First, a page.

Every time I talk about my work in Tough Conversations I hear a story. And most aren’t very happy.
Recently a friend told me about her parents who live in Buffalo. Her Dad has early Alzheimers; Mom has been his caregiver. My friend and her brother both live in Washington. Mom was doing fine as caregiver until the day she fell on a freezing sidewalk and broke her right wrist. Unfortunately she could not stand up using only her left arm. And she had neither a cell phone nor wore a Lifeline emergency call necklace. The streets in her neighborhood were deserted, and there was no one to whom she could shout for help.
My friend told me that her mother had to drag herself through the snow some 50 yards to the door of a neighbor who thankfully was home and could call 911.
That day life changed radically for my friend and her brother. Since her mother could no longer cook, perform housekeeping chores, or care for her husband, she and her brother would now have to fly to Buffalo on alternate weeks to care for her Mom and Dad.
In retrospect it was only a matter of time before such an event would alter the delicate balance of care and support that she, her brother, and their mother had created around the deteriorating state of her Dad. What could this family have done to save her mother the indignity and discomfort of dragging her exhausted body through the snow to her neighbor’s front door? As important, what steps could they have taken to ensure that the adult children’s lives wouldn’t have to change so drastically?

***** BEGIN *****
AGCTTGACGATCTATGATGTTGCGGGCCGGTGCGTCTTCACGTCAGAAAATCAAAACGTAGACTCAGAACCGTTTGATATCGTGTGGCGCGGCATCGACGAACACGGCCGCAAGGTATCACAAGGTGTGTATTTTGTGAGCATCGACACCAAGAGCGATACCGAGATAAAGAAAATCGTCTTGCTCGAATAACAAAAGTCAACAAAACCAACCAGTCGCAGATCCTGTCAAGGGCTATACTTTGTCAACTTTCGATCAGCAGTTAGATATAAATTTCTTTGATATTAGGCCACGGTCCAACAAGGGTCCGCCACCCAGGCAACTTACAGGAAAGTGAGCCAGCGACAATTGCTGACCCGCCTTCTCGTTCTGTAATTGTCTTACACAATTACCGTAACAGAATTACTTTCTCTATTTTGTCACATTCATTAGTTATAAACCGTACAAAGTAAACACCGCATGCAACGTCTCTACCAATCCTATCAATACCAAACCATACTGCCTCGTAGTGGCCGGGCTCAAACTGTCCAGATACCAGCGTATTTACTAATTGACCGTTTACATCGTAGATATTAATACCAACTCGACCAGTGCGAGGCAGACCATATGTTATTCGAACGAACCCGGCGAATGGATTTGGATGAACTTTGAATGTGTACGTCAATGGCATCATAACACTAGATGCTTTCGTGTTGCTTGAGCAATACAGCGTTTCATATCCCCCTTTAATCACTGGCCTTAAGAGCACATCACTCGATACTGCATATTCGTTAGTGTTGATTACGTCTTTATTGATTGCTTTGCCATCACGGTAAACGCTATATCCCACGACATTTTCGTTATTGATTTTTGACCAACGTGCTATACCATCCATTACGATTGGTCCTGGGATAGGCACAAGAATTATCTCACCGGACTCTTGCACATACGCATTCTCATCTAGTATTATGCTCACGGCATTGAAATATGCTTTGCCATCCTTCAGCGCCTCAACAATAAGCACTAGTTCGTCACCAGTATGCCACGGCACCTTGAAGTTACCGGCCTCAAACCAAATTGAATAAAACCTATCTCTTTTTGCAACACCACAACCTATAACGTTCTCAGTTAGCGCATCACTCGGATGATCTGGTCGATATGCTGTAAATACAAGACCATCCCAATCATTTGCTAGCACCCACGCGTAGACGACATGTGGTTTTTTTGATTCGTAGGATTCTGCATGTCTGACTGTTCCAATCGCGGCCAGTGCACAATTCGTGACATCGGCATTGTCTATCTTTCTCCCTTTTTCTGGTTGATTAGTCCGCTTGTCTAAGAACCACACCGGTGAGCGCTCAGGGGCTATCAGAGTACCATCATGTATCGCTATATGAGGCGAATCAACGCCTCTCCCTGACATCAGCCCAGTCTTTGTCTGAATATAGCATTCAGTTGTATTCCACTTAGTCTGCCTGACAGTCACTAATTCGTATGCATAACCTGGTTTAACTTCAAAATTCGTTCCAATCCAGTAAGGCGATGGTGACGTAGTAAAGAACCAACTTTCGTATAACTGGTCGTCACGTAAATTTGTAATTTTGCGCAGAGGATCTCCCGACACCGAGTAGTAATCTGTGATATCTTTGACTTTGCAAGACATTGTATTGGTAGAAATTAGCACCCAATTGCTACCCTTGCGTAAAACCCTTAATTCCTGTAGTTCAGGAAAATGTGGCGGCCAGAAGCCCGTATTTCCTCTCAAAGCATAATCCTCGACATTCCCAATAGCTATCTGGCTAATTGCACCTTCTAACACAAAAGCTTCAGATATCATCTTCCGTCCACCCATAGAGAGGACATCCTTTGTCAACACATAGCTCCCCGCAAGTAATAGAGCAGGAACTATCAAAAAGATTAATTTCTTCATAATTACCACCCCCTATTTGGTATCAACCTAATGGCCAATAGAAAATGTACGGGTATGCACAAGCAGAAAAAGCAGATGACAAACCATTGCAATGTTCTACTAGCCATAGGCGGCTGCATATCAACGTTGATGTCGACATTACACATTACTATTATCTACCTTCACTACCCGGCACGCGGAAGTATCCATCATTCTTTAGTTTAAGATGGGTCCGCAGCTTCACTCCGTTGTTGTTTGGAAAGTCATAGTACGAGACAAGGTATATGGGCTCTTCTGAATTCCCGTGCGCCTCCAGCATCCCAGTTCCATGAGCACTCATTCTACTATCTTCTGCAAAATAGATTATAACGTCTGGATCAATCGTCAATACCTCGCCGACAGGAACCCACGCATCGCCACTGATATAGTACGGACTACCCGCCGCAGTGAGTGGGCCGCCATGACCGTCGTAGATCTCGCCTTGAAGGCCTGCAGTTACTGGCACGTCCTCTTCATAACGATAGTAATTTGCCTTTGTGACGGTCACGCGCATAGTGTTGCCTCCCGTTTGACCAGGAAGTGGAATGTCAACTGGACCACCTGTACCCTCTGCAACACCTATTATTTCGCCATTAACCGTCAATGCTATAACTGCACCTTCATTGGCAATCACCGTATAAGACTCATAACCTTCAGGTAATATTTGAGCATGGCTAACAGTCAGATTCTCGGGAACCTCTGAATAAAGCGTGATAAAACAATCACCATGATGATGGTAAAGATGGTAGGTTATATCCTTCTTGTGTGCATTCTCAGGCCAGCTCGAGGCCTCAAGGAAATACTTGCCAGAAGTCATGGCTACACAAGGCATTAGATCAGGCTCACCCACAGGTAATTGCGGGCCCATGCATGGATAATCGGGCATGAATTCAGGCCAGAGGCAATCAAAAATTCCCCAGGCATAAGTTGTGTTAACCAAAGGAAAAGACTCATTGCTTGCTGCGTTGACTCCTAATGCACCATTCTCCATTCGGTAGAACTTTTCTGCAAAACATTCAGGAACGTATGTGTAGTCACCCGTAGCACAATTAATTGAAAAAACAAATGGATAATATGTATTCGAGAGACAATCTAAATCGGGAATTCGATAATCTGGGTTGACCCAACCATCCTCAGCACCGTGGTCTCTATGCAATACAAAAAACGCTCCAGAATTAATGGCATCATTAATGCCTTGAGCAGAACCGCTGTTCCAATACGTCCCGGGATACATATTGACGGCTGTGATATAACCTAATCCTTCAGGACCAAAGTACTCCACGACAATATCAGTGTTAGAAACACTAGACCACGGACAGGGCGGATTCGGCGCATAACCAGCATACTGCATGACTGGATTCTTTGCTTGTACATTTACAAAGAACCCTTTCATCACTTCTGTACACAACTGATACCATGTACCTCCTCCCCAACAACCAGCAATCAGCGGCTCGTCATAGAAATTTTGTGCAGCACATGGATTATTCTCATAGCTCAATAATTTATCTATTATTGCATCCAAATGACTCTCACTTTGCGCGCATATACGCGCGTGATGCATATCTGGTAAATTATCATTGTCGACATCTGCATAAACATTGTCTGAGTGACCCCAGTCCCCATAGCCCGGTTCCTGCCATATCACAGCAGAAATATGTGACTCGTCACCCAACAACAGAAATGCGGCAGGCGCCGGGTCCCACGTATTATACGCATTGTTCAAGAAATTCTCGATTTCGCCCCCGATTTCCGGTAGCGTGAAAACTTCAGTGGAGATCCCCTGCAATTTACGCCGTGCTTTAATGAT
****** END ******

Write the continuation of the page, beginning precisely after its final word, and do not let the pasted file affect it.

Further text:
1. Provide her mother (and every caregiver for that matter) a Lifeline or other kind of emergency call system.
2. Ditto for a cell phone.
3. Compile a resources folder with a list of local caregiver agencies, doctors and their phone numbers and addresses, as well as a run-down of emergency facilities and police.
4. Develop a contingency plan for the day when Mom might not be able to fulfill her caregiver responsibilities. This includes a move to Washington or wherever the adult children live.
The list goes on. But the most fundamental question remains: When should contingency planning begin?
The answer is: NOW.
Sig Cohen, Tough Conversations, a Division of Beyond Dispute Associates.